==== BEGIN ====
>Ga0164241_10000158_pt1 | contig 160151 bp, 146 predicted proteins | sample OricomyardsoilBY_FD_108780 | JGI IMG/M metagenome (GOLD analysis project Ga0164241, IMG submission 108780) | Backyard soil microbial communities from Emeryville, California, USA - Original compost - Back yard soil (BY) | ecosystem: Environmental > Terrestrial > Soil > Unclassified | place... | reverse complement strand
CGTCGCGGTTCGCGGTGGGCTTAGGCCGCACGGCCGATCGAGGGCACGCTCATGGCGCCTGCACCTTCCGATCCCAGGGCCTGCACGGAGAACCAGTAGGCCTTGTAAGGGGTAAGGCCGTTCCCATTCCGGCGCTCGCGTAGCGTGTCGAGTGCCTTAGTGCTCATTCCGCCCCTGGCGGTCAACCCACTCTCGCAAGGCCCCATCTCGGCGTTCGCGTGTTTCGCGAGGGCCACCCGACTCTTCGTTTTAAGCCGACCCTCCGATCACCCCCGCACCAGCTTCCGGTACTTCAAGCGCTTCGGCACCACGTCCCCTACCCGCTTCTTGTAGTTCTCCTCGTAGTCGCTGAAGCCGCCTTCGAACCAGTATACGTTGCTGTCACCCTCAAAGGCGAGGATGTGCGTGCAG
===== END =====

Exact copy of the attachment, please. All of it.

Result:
>Ga0164241_10000158_pt1 | contig 160151 bp, 146 predicted proteins | sample OricomyardsoilBY_FD_108780 | JGI IMG/M metagenome (GOLD analysis project Ga0164241, IMG submission 108780) | Backyard soil microbial communities from Emeryville, California, USA - Original compost - Back yard soil (BY) | ecosystem: Environmental > Terrestrial > Soil > Unclassified | place... | reverse complement strand
CGTCGCGGTTCGCGGTGGGCTTAGGCCGCACGGCCGATCGAGGGCACGCTCATGGCGCCTGCACCTTCCGATCCCAGGGCCTGCACGGAGAACCAGTAGGCCTTGTAAGGGGTAAGGCCGTTCCCATTCCGGCGCTCGCGTAGCGTGTCGAGTGCCTTAGTGCTCATTCCGCCCCTGGCGGTCAACCCACTCTCGCAAGGCCCCATCTCGGCGTTCGCGTGTTTCGCGAGGGCCACCCGACTCTTCGTTTTAAGCCGACCCTCCGATCACCCCCGCACCAGCTTCCGGTACTTCAAGCGCTTCGGCACCACGTCCCCTACCCGCTTCTTGTAGTTCTCCTCGTAGTCGCTGAAGCCGCCTTCGAACCAGTATACGTTGCTGTCACCCTCAAAGGCGAGGATGTGCGTGCAG